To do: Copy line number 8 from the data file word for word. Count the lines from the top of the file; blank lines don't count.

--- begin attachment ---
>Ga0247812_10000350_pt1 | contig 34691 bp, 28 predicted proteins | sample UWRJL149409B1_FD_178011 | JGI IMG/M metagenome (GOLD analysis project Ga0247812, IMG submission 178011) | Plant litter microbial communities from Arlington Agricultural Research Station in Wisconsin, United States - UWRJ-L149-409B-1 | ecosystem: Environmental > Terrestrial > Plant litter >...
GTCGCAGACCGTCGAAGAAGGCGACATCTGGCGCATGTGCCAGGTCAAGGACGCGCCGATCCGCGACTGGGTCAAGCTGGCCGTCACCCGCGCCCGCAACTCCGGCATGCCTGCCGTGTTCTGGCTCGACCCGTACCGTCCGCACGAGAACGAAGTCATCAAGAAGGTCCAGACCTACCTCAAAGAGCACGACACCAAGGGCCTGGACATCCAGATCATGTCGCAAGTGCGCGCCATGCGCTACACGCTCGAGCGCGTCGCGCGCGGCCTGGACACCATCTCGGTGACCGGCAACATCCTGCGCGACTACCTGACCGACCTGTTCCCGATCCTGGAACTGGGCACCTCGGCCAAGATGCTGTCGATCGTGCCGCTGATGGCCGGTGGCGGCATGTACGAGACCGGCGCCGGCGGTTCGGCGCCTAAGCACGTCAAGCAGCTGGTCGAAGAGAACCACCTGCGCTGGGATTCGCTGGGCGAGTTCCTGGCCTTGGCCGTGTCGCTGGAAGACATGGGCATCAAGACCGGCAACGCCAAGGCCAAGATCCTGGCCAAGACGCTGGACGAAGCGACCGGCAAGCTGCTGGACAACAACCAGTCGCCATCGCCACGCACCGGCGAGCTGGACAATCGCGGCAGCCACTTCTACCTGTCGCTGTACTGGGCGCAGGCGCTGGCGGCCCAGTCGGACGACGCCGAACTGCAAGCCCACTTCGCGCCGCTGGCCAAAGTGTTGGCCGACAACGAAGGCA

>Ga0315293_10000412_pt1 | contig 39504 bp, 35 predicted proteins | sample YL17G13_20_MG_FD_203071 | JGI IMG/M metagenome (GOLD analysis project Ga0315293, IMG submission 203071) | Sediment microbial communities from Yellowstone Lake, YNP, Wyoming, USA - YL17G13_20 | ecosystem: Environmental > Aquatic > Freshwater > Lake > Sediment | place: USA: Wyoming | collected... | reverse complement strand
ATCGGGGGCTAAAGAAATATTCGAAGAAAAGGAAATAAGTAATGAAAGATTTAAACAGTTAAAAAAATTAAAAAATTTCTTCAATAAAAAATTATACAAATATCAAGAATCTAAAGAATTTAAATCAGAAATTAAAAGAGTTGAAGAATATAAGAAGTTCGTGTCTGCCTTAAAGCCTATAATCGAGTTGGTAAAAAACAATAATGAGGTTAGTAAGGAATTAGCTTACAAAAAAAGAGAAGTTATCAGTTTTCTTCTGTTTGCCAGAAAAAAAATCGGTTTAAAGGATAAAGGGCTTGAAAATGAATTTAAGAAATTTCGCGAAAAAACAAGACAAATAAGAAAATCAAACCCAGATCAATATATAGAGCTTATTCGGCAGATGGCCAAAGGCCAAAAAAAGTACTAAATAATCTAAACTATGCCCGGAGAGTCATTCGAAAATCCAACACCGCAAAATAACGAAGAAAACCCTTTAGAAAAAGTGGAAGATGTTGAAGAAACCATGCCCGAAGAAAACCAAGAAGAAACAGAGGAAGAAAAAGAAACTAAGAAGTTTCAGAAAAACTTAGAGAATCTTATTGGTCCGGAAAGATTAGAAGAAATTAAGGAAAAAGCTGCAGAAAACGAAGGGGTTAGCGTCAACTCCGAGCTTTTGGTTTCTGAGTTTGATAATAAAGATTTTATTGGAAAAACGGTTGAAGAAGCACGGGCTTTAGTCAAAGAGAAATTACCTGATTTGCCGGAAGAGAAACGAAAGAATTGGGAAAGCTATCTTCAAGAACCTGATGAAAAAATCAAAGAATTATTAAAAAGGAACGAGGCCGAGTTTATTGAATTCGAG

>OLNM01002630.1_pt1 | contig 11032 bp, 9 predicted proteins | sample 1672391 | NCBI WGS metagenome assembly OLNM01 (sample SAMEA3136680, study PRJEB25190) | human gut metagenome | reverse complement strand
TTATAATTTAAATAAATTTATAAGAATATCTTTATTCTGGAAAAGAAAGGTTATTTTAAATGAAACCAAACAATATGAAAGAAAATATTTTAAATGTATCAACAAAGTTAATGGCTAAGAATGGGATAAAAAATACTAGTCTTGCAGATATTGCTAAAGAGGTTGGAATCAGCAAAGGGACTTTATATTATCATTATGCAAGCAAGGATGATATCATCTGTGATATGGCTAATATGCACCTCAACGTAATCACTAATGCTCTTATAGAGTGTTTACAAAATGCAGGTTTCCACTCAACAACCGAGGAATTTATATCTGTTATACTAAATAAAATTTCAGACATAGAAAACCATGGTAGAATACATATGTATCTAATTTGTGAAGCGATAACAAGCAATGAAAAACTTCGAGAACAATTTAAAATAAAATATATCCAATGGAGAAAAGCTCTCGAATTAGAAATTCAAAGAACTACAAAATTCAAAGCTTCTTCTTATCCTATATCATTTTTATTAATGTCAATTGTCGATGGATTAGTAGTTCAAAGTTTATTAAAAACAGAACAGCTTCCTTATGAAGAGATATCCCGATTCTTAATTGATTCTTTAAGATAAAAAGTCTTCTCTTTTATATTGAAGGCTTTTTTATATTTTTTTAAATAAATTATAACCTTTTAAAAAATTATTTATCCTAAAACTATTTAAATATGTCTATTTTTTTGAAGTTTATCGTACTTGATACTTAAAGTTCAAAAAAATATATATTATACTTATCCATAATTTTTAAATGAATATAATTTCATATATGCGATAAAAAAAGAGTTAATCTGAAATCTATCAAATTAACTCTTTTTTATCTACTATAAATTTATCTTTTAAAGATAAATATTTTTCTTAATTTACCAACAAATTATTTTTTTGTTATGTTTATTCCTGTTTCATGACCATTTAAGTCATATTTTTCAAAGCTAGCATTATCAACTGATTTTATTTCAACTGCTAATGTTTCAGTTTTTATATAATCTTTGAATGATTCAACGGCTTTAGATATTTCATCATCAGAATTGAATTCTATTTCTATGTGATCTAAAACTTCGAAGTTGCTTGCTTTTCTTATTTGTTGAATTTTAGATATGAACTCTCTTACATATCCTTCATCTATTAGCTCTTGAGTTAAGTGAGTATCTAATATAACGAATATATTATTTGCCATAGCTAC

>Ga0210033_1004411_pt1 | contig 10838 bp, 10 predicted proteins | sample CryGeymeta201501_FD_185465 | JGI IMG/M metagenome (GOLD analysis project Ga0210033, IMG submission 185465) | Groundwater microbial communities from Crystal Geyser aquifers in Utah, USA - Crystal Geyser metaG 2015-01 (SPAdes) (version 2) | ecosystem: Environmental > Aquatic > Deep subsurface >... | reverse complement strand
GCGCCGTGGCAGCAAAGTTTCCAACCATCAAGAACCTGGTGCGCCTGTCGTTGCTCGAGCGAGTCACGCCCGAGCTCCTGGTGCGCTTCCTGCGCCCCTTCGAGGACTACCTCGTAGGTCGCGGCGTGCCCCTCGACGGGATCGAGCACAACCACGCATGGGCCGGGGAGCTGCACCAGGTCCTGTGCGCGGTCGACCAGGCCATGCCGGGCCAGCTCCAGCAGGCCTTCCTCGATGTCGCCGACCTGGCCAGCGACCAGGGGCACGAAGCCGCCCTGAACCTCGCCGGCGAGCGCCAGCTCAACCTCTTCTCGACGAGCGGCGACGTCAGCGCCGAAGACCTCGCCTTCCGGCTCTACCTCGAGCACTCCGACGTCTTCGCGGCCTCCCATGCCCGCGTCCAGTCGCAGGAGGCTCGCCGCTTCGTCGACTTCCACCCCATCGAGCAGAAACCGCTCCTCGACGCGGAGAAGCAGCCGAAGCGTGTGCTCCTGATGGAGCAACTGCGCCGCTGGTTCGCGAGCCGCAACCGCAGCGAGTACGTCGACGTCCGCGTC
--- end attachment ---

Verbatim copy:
GCGCCGTGGCAGCAAAGTTTCCAACCATCAAGAACCTGGTGCGCCTGTCGTTGCTCGAGCGAGTCACGCCCGAGCTCCTGGTGCGCTTCCTGCGCCCCTTCGAGGACTACCTCGTAGGTCGCGGCGTGCCCCTCGACGGGATCGAGCACAACCACGCATGGGCCGGGGAGCTGCACCAGGTCCTGTGCGCGGTCGACCAGGCCATGCCGGGCCAGCTCCAGCAGGCCTTCCTCGATGTCGCCGACCTGGCCAGCGACCAGGGGCACGAAGCCGCCCTGAACCTCGCCGGCGAGCGCCAGCTCAACCTCTTCTCGACGAGCGGCGACGTCAGCGCCGAAGACCTCGCCTTCCGGCTCTACCTCGAGCACTCCGACGTCTTCGCGGCCTCCCATGCCCGCGTCCAGTCGCAGGAGGCTCGCCGCTTCGTCGACTTCCACCCCATCGAGCAGAAACCGCTCCTCGACGCGGAGAAGCAGCCGAAGCGTGTGCTCCTGATGGAGCAACTGCGCCGCTGGTTCGCGAGCCGCAACCGCAGCGAGTACGTCGACGTCCGCGTC